Thursday, 21 September 2017

Archaeologist Layla Salih

An extended piece about archaeologist Layla Salih from the Smithsonian Magazine by Joshua Hammer, Photographs by Alice Martins  'The Salvation of Mosul An Iraqi archaeologist braved ISIS snipers and booby-trapped ruins to rescue cultural treasures in the city and nearby legendary Nineveh and Nimrud'.
Dodging sniper fire and mortar blasts in a three-minute sprint down rubbled streets, she clambered through a hole that the terrorists had blasted into the Mosul Museum [...] Salih, a curator at the museum for a decade before the invasion, methodically documented the damage they had inflicted before fleeing. [...] The terrorists had cleaned out the Hatra Gallery, once filled with Greco-Roman-influenced marble statuary from Hatra, a pre-Islamic trading city on the major trading routes between the Roman Empire in the west and the Parthians in the east. They had also stolen 200 smaller objects—priceless remnants of the Assyrian, Akkadian, Babylonian, Persian and Roman empires—from a storage room. “I had had an idea about the destruction, but I didn’t think that it was this kind of scale,” said Salih, who had inventoried many of the artifacts herself over the years and knew precisely what had been stolen.  [...] This past January, Iraqi troops discovered a trove of 3,000-year-old Assyrian pottery stashed in a house in Mosul occupied by the Islamic State. Salih rushed into this combat zone after midnight to retrieve 17 boxes of stolen artifacts, including some of the world’s earliest examples of glazed earthenware, and arranged their shipment to Baghdad for safekeeping. “She is a very active person,” Muzahim Mahmoud Hussein, Iraq’s most famous archaeologist, who worked closely with Salih while serving as head of museums in Nineveh province before the Islamic State invasion, told me. “She has always been like that.” Maj. Mortada Khazal, who led the unit that recovered the pottery, said that “Layla is fearless.”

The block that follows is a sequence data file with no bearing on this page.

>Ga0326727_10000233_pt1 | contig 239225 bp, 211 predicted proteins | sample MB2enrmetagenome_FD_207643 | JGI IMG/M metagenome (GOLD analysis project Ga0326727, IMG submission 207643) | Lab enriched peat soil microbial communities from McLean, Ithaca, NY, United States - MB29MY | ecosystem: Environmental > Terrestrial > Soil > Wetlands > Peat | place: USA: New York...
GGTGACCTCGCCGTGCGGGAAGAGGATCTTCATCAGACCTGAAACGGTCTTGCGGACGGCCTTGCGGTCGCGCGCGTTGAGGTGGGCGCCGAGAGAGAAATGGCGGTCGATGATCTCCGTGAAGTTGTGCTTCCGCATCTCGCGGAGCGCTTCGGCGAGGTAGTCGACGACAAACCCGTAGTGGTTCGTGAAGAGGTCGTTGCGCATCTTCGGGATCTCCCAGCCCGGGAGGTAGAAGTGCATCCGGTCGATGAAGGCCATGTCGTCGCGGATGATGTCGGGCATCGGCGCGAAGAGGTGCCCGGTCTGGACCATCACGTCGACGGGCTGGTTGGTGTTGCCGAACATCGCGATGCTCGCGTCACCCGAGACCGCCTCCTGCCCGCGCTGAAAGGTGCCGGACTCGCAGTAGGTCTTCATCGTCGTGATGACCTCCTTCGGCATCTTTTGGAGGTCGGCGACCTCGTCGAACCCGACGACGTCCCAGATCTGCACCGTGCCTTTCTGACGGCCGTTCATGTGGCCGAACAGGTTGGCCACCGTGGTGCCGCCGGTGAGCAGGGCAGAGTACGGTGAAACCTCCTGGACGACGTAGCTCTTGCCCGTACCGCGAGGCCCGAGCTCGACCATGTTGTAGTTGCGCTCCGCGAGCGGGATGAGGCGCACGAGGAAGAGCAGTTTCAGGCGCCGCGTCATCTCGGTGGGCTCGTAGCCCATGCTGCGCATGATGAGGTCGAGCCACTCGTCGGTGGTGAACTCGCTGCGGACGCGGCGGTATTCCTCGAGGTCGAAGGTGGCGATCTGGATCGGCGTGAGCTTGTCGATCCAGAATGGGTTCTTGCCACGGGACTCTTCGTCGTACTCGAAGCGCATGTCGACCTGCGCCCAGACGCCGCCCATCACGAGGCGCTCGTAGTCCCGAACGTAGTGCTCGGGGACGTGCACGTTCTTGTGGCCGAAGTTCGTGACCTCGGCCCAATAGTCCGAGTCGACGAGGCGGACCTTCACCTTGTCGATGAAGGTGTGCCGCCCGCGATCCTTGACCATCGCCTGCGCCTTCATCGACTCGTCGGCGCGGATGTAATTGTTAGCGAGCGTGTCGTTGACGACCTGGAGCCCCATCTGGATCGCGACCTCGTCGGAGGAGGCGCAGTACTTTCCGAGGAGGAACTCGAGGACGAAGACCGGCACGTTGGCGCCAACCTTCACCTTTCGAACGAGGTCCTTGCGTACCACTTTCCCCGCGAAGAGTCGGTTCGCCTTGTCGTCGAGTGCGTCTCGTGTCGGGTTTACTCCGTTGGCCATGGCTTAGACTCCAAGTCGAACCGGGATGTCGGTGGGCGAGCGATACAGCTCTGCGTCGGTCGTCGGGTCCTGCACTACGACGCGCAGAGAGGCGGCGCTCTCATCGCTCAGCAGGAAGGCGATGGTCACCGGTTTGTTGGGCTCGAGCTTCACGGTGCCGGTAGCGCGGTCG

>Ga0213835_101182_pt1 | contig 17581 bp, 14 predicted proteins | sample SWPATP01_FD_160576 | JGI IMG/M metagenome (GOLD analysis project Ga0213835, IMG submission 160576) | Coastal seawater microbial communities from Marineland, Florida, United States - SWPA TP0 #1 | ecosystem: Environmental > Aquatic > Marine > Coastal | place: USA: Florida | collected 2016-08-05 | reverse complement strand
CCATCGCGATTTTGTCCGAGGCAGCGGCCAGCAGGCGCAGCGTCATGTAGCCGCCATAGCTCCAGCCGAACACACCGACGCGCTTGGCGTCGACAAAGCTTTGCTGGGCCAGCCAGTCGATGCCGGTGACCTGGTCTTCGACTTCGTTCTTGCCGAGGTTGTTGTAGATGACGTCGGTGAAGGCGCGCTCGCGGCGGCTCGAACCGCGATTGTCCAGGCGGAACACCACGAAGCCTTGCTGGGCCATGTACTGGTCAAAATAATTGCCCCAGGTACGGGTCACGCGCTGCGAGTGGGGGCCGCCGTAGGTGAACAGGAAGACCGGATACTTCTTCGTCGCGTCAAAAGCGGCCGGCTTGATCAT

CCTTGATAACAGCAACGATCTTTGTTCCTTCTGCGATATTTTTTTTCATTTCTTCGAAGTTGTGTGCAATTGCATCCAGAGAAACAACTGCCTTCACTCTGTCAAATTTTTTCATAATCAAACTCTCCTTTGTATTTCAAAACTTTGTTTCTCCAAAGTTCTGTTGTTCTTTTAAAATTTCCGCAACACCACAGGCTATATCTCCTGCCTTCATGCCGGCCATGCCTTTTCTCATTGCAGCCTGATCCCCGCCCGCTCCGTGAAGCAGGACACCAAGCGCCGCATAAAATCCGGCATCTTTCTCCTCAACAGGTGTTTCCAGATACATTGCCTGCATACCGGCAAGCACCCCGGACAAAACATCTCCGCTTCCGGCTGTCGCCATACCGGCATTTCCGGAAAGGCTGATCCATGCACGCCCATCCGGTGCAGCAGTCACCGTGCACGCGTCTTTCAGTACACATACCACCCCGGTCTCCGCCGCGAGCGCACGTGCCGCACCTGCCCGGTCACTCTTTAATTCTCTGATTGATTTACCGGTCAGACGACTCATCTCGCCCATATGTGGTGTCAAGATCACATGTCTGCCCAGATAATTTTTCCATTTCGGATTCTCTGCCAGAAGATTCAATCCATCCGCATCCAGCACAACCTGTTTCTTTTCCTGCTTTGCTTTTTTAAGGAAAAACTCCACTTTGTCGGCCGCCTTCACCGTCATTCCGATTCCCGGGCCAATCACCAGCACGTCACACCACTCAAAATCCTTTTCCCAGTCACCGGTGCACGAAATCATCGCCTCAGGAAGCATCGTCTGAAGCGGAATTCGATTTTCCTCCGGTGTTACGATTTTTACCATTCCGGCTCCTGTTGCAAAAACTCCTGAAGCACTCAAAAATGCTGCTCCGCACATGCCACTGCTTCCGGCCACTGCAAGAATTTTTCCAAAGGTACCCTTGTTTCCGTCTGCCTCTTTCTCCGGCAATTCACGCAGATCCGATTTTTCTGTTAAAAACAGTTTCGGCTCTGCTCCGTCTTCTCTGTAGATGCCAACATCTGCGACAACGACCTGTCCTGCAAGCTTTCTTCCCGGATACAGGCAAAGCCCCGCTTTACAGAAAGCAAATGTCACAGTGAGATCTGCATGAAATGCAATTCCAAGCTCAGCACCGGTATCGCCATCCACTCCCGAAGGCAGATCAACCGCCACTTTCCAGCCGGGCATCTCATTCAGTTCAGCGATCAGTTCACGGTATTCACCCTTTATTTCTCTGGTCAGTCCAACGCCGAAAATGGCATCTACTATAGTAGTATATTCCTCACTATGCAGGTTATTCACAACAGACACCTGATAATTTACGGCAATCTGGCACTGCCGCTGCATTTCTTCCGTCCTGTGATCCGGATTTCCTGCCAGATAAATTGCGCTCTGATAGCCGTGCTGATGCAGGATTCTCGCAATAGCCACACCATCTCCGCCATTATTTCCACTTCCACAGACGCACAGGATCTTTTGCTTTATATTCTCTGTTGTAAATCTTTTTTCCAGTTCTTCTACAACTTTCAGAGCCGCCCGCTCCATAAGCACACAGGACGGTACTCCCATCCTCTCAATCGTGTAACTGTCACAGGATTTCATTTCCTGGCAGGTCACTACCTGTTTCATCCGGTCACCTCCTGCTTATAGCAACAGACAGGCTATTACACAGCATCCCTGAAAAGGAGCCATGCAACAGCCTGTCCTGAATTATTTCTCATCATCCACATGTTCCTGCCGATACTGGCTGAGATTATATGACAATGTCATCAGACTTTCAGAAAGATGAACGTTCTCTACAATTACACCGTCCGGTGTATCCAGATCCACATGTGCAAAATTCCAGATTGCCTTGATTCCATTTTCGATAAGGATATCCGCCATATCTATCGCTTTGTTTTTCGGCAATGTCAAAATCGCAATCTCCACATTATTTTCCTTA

Were the Jonah's Tomb tunnels dug to loot or for military purposes?

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